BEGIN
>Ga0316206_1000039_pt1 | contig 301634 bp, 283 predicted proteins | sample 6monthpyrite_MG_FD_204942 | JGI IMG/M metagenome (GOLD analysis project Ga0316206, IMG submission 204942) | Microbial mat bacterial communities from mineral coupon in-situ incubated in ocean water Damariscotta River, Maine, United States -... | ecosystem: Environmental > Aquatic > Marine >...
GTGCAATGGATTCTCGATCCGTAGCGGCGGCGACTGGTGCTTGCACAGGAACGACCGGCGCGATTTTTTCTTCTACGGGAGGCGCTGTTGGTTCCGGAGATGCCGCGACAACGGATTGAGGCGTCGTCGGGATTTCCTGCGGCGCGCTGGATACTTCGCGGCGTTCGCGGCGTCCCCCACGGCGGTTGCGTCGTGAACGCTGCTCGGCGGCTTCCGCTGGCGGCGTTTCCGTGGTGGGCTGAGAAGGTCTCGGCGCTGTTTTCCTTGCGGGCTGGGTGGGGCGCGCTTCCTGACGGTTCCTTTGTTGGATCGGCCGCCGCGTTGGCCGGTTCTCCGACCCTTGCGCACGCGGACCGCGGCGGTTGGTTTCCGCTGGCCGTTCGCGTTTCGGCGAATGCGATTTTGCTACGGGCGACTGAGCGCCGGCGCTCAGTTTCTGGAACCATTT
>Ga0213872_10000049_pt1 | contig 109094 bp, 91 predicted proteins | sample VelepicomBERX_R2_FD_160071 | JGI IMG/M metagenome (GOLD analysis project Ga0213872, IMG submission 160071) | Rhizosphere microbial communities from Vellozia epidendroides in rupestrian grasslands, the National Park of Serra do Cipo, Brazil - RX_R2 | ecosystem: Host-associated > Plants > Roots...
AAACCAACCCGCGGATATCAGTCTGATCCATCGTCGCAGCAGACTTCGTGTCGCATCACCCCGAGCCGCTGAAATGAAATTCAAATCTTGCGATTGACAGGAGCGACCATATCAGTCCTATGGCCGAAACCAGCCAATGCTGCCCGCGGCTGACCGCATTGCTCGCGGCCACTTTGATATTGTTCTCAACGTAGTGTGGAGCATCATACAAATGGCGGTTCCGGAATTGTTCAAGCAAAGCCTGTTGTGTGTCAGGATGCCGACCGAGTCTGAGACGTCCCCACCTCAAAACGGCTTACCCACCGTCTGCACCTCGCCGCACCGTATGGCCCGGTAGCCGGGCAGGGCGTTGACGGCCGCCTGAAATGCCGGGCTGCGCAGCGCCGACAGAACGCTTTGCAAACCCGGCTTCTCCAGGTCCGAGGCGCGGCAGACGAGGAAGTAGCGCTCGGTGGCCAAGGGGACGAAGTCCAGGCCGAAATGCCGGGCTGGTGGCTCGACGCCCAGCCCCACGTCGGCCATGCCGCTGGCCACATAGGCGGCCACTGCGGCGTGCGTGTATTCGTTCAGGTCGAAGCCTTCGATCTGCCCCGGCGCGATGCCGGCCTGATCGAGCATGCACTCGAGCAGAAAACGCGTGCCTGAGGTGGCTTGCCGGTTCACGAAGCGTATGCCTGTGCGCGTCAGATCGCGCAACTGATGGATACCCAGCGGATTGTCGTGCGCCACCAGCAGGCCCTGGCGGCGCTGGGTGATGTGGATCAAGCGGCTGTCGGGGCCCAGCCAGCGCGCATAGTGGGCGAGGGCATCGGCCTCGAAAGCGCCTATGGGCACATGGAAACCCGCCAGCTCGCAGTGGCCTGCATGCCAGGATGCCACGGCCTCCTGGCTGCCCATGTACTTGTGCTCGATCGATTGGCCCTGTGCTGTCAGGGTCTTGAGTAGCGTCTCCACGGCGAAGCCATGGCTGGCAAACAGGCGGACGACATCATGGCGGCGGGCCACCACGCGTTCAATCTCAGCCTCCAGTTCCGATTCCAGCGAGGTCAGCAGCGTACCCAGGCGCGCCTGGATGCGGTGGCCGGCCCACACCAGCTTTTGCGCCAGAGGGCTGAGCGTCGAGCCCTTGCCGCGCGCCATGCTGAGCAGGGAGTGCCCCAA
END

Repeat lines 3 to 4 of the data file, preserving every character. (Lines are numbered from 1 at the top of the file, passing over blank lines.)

>Ga0213872_10000049_pt1 | contig 109094 bp, 91 predicted proteins | sample VelepicomBERX_R2_FD_160071 | JGI IMG/M metagenome (GOLD analysis project Ga0213872, IMG submission 160071) | Rhizosphere microbial communities from Vellozia epidendroides in rupestrian grasslands, the National Park of Serra do Cipo, Brazil - RX_R2 | ecosystem: Host-associated > Plants > Roots...
AAACCAACCCGCGGATATCAGTCTGATCCATCGTCGCAGCAGACTTCGTGTCGCATCACCCCGAGCCGCTGAAATGAAATTCAAATCTTGCGATTGACAGGAGCGACCATATCAGTCCTATGGCCGAAACCAGCCAATGCTGCCCGCGGCTGACCGCATTGCTCGCGGCCACTTTGATATTGTTCTCAACGTAGTGTGGAGCATCATACAAATGGCGGTTCCGGAATTGTTCAAGCAAAGCCTGTTGTGTGTCAGGATGCCGACCGAGTCTGAGACGTCCCCACCTCAAAACGGCTTACCCACCGTCTGCACCTCGCCGCACCGTATGGCCCGGTAGCCGGGCAGGGCGTTGACGGCCGCCTGAAATGCCGGGCTGCGCAGCGCCGACAGAACGCTTTGCAAACCCGGCTTCTCCAGGTCCGAGGCGCGGCAGACGAGGAAGTAGCGCTCGGTGGCCAAGGGGACGAAGTCCAGGCCGAAATGCCGGGCTGGTGGCTCGACGCCCAGCCCCACGTCGGCCATGCCGCTGGCCACATAGGCGGCCACTGCGGCGTGCGTGTATTCGTTCAGGTCGAAGCCTTCGATCTGCCCCGGCGCGATGCCGGCCTGATCGAGCATGCACTCGAGCAGAAAACGCGTGCCTGAGGTGGCTTGCCGGTTCACGAAGCGTATGCCTGTGCGCGTCAGATCGCGCAACTGATGGATACCCAGCGGATTGTCGTGCGCCACCAGCAGGCCCTGGCGGCGCTGGGTGATGTGGATCAAGCGGCTGTCGGGGCCCAGCCAGCGCGCATAGTGGGCGAGGGCATCGGCCTCGAAAGCGCCTATGGGCACATGGAAACCCGCCAGCTCGCAGTGGCCTGCATGCCAGGATGCCACGGCCTCCTGGCTGCCCATGTACTTGTGCTCGATCGATTGGCCCTGTGCTGTCAGGGTCTTGAGTAGCGTCTCCACGGCGAAGCCATGGCTGGCAAACAGGCGGACGACATCATGGCGGCGGGCCACCACGCGTTCAATCTCAGCCTCCAGTTCCGATTCCAGCGAGGTCAGCAGCGTACCCAGGCGCGCCTGGATGCGGTGGCCGGCCCACACCAGCTTTTGCGCCAGAGGGCTGAGCGTCGAGCCCTTGCCGCGCGCCATGCTGAGCAGGGAGTGCCCCAA